Liverpool's connections with Ireland run deep.
Twinned with Dublin, the port is a key artery between the cities while also the gateway for Belfast to England shipping. But currently, docking in Liverpool involves complex manoeuvres for ships inside the enclosed facilities at Brockelbank and Portside Docks, increasing turnaround times.
By August this year, however, completion of the $39M Twelve Quays project at Birkenhead will allow two freight ferries to discharge their cargoes of HGVs simultaneously out in the River Mersey. A giant pontoon will be linked to shore by an 86m long linkspan, while the 19th century 52,000m 2Wallasey Dock will be filled in to create a new trailer park.
'Apart from adding to the capacity of the port, the new terminal will knock around one and a half hours off the current cycle of 25 hours. Keeping the cycle under 24 hours makes it easier for haulage firms to organise their businesses, ' says Mersey Docks & Harbour Company (MHDC) chief engineer Tim Bownes.
Wallasey Dock was used primarily as a berth for the import of livestock from Ireland, before being closed in 1967.
However increased trade across the Irish Sea in the 1990s prompted the MHDC to earmark the site for a roll-on roll-off facility which gained approval in 1997.
Looking at the derelict site, the immense scale of the task is clear. At one stage two separate contracts were considered - one to fill the dock before handing over the total site as one land mass. Both tasks were priced and negotiated separately before a single contract under the New Engineering Option C form was awarded to Amec Capital Projects last February.
At present, four pumps running at 8m 3/s for eight hours a day take water from the Mersey to fill the both the Wallasey Dock and a system of landward sister docks. 'It is still the only way to fill the docks, so we had to continue providing a way for water to flow in, ' says Bownes.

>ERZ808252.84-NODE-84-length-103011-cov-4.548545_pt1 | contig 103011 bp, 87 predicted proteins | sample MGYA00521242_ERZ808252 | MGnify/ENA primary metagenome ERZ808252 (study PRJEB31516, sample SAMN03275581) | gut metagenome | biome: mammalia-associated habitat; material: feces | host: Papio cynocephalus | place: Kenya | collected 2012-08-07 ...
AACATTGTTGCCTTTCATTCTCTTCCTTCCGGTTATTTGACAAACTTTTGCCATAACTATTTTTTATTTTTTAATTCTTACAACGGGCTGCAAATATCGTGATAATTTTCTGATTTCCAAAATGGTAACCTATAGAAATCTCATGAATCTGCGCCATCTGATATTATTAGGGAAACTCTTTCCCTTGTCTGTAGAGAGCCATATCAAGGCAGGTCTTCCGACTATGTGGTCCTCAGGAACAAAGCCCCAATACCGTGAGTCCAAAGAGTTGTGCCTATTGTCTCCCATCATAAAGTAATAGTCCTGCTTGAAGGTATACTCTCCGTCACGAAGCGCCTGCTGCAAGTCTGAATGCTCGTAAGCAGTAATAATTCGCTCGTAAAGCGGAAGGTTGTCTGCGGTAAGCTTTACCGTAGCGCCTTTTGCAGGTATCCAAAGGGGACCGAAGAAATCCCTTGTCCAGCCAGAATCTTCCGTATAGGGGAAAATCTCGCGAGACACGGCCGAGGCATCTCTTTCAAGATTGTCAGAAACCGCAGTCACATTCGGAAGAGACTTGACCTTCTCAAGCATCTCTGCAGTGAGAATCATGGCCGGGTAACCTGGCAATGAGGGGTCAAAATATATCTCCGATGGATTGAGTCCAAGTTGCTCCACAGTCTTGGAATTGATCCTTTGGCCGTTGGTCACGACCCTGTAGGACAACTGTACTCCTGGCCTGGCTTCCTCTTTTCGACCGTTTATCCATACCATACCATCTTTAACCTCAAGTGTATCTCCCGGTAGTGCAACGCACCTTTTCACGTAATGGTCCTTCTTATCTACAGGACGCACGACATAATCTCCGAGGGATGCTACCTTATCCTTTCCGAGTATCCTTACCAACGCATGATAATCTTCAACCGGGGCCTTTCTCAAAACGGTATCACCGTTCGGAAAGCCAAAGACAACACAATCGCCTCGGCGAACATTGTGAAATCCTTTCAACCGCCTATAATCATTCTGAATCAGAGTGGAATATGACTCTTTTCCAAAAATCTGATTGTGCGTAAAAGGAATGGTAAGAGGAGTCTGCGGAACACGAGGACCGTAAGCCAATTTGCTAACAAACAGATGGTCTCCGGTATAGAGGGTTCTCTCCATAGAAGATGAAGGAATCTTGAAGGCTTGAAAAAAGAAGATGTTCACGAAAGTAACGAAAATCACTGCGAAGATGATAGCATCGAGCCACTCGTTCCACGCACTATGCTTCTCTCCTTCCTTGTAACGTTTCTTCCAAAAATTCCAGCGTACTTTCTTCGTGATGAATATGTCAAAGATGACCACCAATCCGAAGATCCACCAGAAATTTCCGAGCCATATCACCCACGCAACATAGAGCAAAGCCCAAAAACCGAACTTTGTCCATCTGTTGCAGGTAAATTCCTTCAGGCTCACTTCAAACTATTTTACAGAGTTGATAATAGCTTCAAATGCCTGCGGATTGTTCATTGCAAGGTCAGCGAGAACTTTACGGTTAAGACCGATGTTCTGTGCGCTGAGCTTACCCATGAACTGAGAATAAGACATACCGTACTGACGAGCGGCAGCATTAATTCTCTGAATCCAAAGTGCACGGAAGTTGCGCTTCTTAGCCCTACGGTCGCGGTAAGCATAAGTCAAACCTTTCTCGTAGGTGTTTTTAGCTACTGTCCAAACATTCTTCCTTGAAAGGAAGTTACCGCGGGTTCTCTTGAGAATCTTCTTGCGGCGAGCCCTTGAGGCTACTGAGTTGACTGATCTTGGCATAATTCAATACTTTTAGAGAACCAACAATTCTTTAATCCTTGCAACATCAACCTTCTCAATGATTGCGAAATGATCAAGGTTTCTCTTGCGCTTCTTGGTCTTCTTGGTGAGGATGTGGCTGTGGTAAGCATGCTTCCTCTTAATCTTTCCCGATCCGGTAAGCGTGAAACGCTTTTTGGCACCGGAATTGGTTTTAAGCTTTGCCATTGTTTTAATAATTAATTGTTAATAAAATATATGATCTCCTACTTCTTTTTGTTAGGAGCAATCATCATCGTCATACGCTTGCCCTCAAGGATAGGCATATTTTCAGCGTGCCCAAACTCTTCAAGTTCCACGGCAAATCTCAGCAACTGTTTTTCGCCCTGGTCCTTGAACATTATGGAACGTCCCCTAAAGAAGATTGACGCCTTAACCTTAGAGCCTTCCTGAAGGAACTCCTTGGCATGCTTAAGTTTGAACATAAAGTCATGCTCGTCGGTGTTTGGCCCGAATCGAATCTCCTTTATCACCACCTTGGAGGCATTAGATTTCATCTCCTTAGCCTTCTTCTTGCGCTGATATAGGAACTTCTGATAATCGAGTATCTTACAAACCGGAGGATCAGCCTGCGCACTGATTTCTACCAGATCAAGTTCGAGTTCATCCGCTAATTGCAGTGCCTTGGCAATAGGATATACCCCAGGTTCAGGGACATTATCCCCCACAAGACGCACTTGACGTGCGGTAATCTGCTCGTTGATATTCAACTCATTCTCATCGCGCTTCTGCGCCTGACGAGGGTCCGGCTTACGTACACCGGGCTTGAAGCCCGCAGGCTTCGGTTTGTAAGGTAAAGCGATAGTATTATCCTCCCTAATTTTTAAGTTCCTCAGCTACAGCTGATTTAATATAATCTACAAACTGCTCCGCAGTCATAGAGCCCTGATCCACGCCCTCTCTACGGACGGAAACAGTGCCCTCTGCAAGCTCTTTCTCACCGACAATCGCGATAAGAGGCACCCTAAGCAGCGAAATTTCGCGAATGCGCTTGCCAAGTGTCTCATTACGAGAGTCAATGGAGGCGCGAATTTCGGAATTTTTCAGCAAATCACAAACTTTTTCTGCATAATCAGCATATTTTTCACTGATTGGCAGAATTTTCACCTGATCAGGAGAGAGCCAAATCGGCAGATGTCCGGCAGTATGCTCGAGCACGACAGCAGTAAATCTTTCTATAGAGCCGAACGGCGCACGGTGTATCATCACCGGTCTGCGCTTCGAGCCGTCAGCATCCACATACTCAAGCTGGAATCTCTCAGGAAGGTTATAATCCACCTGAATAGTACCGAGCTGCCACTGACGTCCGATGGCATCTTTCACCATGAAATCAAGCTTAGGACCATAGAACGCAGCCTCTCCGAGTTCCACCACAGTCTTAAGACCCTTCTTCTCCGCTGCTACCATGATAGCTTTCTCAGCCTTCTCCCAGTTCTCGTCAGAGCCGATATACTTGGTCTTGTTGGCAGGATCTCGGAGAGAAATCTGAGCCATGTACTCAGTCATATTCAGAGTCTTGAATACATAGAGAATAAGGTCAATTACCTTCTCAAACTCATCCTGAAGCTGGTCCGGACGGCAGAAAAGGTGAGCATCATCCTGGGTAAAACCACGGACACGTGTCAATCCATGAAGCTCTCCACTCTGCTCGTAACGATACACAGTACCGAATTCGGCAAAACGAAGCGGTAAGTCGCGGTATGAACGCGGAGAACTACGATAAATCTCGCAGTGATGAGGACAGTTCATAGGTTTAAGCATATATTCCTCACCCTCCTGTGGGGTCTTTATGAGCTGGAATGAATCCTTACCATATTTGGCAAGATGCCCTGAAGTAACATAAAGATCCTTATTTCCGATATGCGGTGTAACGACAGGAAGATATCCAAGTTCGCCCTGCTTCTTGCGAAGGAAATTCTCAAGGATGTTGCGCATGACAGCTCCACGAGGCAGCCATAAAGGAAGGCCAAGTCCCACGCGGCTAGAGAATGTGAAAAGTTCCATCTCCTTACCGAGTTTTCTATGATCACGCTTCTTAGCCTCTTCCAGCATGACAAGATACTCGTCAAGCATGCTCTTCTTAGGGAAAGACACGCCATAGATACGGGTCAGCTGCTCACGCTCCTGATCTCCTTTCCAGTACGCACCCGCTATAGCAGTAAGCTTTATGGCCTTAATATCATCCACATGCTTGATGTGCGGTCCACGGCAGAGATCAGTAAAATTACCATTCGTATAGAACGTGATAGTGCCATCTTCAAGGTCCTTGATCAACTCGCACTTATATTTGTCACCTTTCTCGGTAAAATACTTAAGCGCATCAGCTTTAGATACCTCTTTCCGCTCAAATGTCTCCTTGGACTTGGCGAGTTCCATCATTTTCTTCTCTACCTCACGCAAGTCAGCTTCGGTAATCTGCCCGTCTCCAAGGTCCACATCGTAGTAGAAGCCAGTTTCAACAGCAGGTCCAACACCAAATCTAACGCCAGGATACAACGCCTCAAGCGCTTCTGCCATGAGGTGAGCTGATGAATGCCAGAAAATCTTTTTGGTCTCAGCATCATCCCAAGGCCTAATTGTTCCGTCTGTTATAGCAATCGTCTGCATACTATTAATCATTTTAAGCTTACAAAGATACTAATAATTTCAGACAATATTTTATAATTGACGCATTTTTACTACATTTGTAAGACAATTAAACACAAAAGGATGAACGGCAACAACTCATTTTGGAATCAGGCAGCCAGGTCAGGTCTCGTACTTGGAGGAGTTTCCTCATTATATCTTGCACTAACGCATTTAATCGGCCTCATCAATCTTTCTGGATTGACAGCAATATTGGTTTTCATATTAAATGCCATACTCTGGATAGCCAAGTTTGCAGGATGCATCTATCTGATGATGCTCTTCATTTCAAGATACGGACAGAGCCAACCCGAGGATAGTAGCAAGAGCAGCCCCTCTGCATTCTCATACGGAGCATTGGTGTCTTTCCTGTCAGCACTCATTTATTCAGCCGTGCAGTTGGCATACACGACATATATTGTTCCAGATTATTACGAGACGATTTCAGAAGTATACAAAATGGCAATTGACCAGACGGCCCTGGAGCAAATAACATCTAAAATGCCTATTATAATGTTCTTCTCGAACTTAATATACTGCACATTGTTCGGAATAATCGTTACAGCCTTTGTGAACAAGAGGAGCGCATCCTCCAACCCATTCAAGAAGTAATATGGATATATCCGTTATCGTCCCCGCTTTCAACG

A substantial underground twin-celled culvert tunnel, 8.3m wide and 2.6m deep, was the chosen solution. Construction of the 550m long insitu concrete structure was the first task undertaken by Amec.
The culvert has been designed to maintain a flow of water even if the pumps fail in the event of a power shutdown, with a surge basin to force water through the system. A sheetpiled closure wall prevents water seepage into the infilled Wallasey dock.
Infilling poses considerable geotechnical challenges. The dock bed consists of silt up to 9m deep, much of it accumulated from the water pumped in from the Mersey. 'The unpredictability of the settlement has given us a lot to think about, ' says Bownes.
'We looked at taking out the material, but calculated the amount would be huge - around 400,000m 3. Our environmental impact assessment told us it was not worth it.'
Project consultant Bullen devised the solution to place a huge geotextile sheet on to the silt and hydraulically fill the dock with 250,000m 3of dredged sand, won around 8km away at the mouth of the Mersey within the MDHC's statutory dredging limits.
Rolls of 15m wide factorystitched permeable polypropylene sheets are stitched together on site by teams of two on rafts.
'With wick drains incorporated in the design at 1.5m centres, it's really like a big sponge, ' says Amec project manager John Sherman. 'We are allowing a 1.5m surcharge above the final level of the dock for settlement.'
Around 90% of settlement is predicted within three months of filling.
Continued settlement after completion has been factored into projected maintenance costs for the facility. 'We are making allowance in the budgets for maintenance between the hard and soft areas, ' says Bownes.
On top, the new trailer park will sit on 80mm thick blocks over 50mm sand, on a road base of 180mm cement bound material (CBM) and 800mm thick subbase of sand stabilised to 80% CBR (California Bearing Ratio).
The general circulation area built on terra firma will be surfaced with 300mm roller compacted concrete, one of the first large-scale uses of the material in the UK. A total of 126,000m is being created.